3. the dialogue
Next comes the heart of the inquiry: the community discusses their question together, trying to define key concepts, form reasonable positions, illustrate them with examples and imagine their implications.
4. the assessment
After the dialogue, the community reflects on their collaborative thinking to determine what they achieved and how they can improve—a practice called metacognition, or thinking about thought processes.
5. the project
Finally, the community comes up with an activity to test their position in the real world to see whether it really reflects how they experience life or whether it needs to be fine-tuned. And so the inquiry cycle continues!
critical thinking means using good reasoning and analytical skills when constructing and assessing arguments.
caring thinking means taking the views of others seriously and helping arguments to develop.
creative thinking means looking for new perspectives and imagining the implications of arguments.
Philosophy liberates children from unquestioning, uncritical mental habits, in order that they may better develop the ability to think for themselves. It is self-corrective thinking—thinking inquiring into itself for the purpose of transforming itself into better thinking.
—Matthew Lipman, P4C founder
We have to be awakened to the ethical and political meaning of our experience—emotionally as well as conceptually—before we can sense, and then articulate that there's something wrong with it.
—Ann Sharp, P4C founder
People—including children—who aren't capable of critically analyzing what they are told are so easily victimized. They are far more likely to become ‘true believers' of other people's political agendas, or else completely diverted from serious thought—in either case they have suffered a loss of agency.
—Maughn Gregory, P4C scholar and IAPC director
Philosophy is not perceived primarily as a provider of either skills or answers, but as a site in which children can determine the important questions for our time, and where they can seek their own answers through the practice of thinking for themselves and with others in communal deliberation.
—David Kennedy, P4C scholar and IAPC fellow
Children typically are underestimated, and in no area is that truer than in their capacities for deep, sustained reflection about the world into which they have been born. Listening to children can provide adults with access to insights which can enlarge and expand our own thinking.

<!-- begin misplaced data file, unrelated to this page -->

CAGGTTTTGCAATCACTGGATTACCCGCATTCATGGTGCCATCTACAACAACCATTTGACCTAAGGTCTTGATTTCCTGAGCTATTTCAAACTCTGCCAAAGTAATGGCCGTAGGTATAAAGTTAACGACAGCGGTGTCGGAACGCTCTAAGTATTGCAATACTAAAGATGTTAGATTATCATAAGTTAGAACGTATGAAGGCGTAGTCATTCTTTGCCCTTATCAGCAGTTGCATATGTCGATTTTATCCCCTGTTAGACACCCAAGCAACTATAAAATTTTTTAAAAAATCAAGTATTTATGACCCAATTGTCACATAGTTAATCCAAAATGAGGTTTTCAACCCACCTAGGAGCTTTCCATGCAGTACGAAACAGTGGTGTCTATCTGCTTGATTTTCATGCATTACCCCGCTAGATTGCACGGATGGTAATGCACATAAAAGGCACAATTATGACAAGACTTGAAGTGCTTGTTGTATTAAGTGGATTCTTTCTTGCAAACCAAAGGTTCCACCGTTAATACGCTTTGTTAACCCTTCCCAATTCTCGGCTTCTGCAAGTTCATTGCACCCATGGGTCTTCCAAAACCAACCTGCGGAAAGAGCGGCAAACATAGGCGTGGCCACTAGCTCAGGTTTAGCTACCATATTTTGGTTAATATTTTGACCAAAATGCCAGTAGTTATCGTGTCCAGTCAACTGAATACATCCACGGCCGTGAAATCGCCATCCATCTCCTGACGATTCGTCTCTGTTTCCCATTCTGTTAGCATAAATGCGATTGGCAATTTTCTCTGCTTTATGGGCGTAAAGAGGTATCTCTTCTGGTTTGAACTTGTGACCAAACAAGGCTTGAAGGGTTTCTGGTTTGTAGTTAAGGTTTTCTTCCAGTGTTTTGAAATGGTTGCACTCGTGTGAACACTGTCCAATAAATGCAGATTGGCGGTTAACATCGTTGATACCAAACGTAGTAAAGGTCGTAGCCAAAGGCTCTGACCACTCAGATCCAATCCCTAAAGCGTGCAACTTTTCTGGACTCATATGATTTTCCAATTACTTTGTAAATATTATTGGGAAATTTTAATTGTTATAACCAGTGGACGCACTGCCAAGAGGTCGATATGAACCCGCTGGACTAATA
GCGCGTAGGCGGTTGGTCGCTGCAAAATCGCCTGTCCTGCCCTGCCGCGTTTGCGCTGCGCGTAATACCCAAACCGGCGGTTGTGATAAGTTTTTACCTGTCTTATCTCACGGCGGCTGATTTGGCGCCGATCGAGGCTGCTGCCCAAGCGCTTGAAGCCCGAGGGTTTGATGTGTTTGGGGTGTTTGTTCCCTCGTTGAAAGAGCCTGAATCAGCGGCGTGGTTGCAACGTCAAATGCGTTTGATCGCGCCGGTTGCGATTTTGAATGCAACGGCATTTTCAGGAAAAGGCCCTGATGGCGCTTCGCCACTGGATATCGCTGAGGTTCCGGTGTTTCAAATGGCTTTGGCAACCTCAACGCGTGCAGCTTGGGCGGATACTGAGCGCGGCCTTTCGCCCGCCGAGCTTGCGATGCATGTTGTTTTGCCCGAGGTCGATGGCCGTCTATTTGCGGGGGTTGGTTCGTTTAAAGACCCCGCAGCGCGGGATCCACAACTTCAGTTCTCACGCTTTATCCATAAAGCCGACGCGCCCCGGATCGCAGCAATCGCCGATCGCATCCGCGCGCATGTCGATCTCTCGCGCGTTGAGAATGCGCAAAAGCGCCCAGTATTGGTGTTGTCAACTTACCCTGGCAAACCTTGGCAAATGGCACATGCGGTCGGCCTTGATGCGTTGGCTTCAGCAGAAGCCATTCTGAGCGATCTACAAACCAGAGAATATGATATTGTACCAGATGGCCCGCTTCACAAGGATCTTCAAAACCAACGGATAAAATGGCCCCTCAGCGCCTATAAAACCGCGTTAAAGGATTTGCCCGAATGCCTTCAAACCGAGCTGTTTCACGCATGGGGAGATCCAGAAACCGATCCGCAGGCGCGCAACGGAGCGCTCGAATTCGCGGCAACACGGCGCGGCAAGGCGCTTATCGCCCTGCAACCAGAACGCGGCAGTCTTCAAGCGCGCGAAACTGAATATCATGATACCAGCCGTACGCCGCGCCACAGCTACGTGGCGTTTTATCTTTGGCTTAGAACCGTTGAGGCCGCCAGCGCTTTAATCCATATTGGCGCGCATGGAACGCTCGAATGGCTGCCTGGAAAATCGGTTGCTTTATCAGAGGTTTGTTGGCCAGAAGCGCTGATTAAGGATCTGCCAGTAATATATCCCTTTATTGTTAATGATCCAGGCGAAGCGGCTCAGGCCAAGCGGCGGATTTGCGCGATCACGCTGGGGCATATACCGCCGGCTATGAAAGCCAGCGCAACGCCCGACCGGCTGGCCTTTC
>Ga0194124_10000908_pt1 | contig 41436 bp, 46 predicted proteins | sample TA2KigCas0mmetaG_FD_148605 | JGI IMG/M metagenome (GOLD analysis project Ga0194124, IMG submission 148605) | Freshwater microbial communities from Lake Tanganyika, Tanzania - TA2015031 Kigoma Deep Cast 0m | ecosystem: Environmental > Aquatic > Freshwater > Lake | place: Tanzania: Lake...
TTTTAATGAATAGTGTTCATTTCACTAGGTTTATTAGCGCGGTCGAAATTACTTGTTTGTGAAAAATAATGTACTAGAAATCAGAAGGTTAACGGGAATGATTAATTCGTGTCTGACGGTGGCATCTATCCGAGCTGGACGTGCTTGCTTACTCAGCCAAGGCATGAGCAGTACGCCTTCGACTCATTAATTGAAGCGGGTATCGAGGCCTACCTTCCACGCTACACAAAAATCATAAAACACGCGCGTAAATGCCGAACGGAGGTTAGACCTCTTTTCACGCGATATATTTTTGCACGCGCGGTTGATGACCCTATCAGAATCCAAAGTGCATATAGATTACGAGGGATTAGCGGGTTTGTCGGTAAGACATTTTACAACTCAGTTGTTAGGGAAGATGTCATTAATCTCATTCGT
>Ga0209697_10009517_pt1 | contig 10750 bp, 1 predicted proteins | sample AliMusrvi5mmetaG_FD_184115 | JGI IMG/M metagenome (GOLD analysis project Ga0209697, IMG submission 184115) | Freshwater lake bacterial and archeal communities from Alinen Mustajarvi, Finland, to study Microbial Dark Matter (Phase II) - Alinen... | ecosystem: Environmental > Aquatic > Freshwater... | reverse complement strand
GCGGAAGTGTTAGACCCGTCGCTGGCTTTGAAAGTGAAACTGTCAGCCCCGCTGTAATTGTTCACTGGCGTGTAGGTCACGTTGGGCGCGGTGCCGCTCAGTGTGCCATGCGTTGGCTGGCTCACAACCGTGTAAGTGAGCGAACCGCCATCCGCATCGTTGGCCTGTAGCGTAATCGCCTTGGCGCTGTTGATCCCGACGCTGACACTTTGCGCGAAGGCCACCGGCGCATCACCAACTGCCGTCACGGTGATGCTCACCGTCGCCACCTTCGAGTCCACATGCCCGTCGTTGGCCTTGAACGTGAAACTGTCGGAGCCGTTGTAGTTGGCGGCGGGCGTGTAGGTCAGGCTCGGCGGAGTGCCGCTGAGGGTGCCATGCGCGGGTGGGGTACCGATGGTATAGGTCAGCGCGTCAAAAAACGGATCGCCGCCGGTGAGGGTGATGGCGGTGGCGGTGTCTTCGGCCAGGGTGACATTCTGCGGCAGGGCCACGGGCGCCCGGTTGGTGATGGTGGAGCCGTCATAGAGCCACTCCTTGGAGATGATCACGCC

—Jana Mohr Lone, P4C scholar and PLATO founder
If we really want to give children the freedom they want and deserve, including the freedom to pursue their own philosophical interests, then we have to reckon with young children who are more assertive, more intellectually independent and less pliable than children have traditionally been taken to be.
—Thomas Wartenberg, P4C scholar
GET YOUR OWN!
Order copies of Pixie, Elfie, Kio & Gus, Nous, Harry, Lisa, Mark and Suki on the IAPC website.
Brila is proud to be part of the vibrant P4C movement within North America and around the world:
some philosophical questions from our youth participants...
Philosophy for Kids: Sparking a Love of Learning
TEDx Talk with Dr. Sara Goering, PLATO (Philosophy Learning and Teaching Organization)
Documentary, University of Washington
Philosophy Is a Right
TEDx Talk with Dr. Charlotte Blease
Big Ideas for Little Kids
Documentary with Dr. Thomas Wartenberg
There are a ton of fantastic books on the theory and practice of doing philosophy with children. Here are some of our favourites.
Click on the covers to purchase the books online.
ONLINE RESOURCE BANK
P4C.com is a co-operative that provides an online library of over 400 resources on doing philosophy for children, including activities, games and lesson plans.
By subscription though free samples are available.
Scholars and practitioners of philosophy for children publish their theory, empirical research and best practices in a variety of philosophy and education journals but these particular publications focus on P4C specifically:
Some regular doses of casual P4C wisdom:
Increasingly more P4C practitioners and organizations are taking to Twitter to share stories and tools. Here are some feeds to follow for tips, tricks and inspiration, or look up #P4C directly on Twitter.
Click on the handles to access the Twitter feeds online.